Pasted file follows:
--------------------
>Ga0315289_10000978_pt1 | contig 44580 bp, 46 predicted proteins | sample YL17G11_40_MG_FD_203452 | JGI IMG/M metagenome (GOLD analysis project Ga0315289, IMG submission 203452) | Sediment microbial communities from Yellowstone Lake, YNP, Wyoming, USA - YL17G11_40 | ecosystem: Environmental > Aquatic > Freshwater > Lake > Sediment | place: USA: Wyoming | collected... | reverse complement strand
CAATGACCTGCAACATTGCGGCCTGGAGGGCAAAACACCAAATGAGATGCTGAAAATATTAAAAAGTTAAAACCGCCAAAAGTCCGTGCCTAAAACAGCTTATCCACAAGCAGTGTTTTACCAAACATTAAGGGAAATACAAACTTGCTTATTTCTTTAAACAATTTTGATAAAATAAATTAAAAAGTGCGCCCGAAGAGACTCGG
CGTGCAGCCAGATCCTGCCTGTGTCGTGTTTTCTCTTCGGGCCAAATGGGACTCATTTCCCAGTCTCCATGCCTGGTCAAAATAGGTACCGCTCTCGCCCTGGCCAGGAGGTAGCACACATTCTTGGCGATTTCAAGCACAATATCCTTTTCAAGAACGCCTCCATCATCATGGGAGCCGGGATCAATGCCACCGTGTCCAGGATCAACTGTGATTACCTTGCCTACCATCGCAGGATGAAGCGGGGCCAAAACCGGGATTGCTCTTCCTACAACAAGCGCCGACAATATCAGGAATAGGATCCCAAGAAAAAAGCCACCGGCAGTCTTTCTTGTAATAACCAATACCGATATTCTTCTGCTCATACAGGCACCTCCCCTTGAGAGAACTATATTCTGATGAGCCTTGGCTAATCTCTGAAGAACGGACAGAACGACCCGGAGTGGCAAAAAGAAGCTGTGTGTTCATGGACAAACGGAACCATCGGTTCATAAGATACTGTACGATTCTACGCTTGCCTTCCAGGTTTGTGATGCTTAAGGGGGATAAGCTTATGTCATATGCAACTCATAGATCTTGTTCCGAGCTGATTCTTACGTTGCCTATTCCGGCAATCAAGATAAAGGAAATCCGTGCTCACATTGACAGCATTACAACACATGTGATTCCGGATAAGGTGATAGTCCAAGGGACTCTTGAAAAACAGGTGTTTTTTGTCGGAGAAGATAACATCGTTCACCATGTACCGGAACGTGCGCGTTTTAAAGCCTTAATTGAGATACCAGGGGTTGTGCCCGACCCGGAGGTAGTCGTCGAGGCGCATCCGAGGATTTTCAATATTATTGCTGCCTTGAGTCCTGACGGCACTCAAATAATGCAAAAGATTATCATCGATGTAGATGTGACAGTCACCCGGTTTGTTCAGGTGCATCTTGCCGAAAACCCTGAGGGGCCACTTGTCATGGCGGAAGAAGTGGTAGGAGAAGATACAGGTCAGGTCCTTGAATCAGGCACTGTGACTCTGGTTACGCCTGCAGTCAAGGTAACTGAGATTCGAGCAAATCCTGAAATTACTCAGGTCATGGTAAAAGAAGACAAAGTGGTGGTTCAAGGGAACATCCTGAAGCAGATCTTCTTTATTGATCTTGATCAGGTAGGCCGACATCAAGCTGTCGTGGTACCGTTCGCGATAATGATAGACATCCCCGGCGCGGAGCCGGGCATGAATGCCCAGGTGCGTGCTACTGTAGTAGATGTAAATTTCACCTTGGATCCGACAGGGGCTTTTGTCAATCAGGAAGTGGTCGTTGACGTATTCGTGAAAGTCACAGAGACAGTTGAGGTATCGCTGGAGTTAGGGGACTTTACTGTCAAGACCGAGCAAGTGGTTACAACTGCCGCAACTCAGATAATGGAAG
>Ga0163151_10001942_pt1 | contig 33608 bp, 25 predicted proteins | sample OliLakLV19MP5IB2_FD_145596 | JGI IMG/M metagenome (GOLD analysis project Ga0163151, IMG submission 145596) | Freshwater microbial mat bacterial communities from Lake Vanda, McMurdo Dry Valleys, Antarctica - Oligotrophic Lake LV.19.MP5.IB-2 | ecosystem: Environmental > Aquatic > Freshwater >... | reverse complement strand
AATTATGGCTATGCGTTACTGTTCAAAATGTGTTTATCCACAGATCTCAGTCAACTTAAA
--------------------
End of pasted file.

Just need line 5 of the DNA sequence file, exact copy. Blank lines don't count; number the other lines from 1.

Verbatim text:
AATTATGGCTATGCGTTACTGTTCAAAATGTGTTTATCCACAGATCTCAGTCAACTTAAA